Celebrating America’s veterans
In 1775, the Second Continental Congress was convened and recognized America’s first veterans when it voted a pension for disabled Continental soldiers. Today, we come from all over the 50 United States of America. Some of us come from U. S. territories and some are immigrants from foreign lands.
We are part of America’s long history of 42 million Americans who served on active duty in one of America’s Armed Forces. No single generation of Americans has been spared the responsibility of defending American freedom by force of arm, thereby we became veterans. The Veterans Administration estimates that there are 25 million veterans living today.
Over 1 million of our comrades paid the supreme sacrifice on the battlefield, and 1.4 million of our veterans suffer from combat wounds. Many of our comrades lie buried outside the continental United States in U.S military cemeteries in England, France, Belgium, Italy, the Netherlands, Luxembourg, North Africa, Mexico, Hawaii and the Philippines. Some of our Navy and Coast Guard comrades lie in watery graves at the bottom of the world’s oceans, resulting from fighting in American sea battles.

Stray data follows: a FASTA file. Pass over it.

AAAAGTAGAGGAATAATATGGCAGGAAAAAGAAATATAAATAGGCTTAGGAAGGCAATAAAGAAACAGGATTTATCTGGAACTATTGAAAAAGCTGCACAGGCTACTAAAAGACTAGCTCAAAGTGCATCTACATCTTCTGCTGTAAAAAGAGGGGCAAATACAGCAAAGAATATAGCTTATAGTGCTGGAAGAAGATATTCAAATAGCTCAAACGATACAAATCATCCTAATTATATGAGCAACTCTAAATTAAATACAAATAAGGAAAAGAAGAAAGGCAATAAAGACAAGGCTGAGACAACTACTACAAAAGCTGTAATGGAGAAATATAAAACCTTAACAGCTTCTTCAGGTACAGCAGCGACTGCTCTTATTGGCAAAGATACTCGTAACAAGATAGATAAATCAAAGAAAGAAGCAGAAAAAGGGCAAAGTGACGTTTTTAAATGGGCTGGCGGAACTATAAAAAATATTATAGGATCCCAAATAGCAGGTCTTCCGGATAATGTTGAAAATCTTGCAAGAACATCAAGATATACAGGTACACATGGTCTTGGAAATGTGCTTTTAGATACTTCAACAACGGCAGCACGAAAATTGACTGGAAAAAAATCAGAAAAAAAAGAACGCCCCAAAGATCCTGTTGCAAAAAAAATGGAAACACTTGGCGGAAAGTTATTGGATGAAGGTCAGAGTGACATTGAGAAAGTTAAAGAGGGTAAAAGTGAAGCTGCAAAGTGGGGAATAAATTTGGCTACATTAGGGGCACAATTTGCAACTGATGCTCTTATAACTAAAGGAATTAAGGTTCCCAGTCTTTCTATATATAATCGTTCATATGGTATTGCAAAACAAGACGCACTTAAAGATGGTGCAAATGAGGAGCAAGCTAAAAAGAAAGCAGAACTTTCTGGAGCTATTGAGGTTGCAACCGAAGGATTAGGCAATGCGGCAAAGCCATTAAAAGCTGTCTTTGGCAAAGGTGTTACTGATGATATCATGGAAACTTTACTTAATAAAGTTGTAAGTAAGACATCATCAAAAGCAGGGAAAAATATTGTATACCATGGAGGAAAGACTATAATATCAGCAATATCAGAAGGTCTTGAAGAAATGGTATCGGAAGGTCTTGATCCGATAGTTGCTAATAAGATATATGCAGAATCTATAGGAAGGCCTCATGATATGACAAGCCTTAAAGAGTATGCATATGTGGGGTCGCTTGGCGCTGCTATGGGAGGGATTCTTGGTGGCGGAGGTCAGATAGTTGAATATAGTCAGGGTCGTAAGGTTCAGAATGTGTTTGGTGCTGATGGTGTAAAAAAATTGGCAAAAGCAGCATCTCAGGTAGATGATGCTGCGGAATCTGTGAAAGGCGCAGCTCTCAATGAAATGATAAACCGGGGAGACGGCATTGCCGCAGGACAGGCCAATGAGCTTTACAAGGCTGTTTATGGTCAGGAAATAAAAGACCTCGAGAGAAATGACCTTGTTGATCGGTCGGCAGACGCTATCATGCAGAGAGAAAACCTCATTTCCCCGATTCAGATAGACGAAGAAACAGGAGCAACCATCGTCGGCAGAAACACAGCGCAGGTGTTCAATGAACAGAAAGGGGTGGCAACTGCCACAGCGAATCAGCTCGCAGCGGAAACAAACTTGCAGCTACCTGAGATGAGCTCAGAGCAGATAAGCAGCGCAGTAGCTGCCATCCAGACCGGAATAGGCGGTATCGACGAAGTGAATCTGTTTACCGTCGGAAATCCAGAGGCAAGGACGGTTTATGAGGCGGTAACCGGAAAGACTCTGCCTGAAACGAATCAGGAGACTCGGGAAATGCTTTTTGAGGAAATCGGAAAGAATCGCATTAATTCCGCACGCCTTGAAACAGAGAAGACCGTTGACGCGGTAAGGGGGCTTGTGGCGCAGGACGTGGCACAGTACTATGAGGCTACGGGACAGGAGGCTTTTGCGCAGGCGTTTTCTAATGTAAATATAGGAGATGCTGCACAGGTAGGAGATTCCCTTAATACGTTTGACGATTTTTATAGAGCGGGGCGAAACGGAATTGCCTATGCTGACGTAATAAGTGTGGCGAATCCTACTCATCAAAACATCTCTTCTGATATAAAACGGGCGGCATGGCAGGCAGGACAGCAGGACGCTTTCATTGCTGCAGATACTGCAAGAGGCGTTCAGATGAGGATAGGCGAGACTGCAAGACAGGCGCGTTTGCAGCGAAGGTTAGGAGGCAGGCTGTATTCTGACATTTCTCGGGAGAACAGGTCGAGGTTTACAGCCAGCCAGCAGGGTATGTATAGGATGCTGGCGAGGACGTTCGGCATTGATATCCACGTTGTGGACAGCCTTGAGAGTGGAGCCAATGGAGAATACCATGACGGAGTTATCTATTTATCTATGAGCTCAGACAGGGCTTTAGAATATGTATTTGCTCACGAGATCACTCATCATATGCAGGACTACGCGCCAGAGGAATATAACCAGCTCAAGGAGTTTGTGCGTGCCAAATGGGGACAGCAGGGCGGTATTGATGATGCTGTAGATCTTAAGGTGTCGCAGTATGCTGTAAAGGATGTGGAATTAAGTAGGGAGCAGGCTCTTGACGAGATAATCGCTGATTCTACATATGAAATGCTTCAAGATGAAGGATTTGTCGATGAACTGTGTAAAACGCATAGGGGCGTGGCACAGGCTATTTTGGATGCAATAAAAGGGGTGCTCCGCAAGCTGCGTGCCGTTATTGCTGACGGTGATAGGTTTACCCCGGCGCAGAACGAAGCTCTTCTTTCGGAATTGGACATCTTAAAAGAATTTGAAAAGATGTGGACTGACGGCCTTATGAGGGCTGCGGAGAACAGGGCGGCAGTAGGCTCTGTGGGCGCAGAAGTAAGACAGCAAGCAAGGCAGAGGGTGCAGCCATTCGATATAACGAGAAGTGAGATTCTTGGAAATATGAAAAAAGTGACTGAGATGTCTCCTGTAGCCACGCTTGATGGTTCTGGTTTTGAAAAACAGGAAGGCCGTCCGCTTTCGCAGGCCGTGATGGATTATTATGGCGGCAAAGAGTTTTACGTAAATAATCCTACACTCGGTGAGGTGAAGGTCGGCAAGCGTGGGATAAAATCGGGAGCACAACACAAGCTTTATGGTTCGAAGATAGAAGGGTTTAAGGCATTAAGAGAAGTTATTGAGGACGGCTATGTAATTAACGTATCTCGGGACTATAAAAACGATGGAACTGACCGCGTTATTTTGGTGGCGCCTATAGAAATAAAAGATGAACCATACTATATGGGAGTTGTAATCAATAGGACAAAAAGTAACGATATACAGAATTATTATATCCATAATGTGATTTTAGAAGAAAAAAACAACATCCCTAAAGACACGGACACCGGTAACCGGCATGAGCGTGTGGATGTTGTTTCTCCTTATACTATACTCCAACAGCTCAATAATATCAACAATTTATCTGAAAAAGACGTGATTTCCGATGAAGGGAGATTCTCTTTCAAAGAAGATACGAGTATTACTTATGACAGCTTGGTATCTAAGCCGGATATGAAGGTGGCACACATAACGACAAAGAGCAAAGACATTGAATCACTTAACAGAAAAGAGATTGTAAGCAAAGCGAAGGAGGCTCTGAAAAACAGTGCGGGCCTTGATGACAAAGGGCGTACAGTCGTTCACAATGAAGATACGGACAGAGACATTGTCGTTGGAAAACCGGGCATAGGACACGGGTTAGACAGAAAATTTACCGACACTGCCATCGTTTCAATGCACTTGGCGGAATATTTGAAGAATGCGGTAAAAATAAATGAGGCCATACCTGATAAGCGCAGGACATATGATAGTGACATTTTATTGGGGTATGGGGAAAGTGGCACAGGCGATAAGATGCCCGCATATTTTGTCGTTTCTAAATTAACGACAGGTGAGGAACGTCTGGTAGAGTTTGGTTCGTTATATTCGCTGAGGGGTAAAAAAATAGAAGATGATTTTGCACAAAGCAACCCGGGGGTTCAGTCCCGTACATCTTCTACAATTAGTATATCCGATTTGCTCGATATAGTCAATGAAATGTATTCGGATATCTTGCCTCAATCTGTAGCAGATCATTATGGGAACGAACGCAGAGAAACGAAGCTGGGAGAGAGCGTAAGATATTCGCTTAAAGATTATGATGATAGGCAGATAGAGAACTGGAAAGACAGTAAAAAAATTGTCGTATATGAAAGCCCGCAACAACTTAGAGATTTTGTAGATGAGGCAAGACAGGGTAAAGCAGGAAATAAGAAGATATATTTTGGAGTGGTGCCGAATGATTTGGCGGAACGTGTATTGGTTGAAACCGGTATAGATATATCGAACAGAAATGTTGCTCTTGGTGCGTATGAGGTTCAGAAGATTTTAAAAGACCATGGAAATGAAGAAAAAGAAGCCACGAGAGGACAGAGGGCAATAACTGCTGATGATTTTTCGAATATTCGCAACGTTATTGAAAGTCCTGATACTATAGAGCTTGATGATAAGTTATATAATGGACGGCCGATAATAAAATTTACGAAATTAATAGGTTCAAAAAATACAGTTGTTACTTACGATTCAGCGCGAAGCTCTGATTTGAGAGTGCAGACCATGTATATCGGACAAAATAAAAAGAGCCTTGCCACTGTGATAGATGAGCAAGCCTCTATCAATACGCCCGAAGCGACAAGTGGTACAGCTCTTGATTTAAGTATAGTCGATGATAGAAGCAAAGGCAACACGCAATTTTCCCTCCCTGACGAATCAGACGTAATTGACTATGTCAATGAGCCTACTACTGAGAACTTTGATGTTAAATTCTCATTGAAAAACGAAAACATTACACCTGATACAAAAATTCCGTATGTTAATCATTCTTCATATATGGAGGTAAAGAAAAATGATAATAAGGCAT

Many of our displaced and at-risk veterans live with lingering effects of Post-Traumatic Stress Disorder (PTSD) and substance abuse. The trauma caused by these deficiencies are compounded by a lack of family and social support networks. In addition, military occupations are not always transferrable to the civilian work force when veterans seek employment. An estimated 2 million veterans are suffering from service-connected disabilities that occurred while serving on active duty.
Many of our fellow veterans’ sacrifices happen without fanfare or recognition. We veterans did not pledge ourselves simply because we thought it was our duty. We pledged ourselves because we held a deep-seated belief that our country, the United States of America, was worth fighting for.
Nov. 11 is Veterans Day— a day we honor all veterans.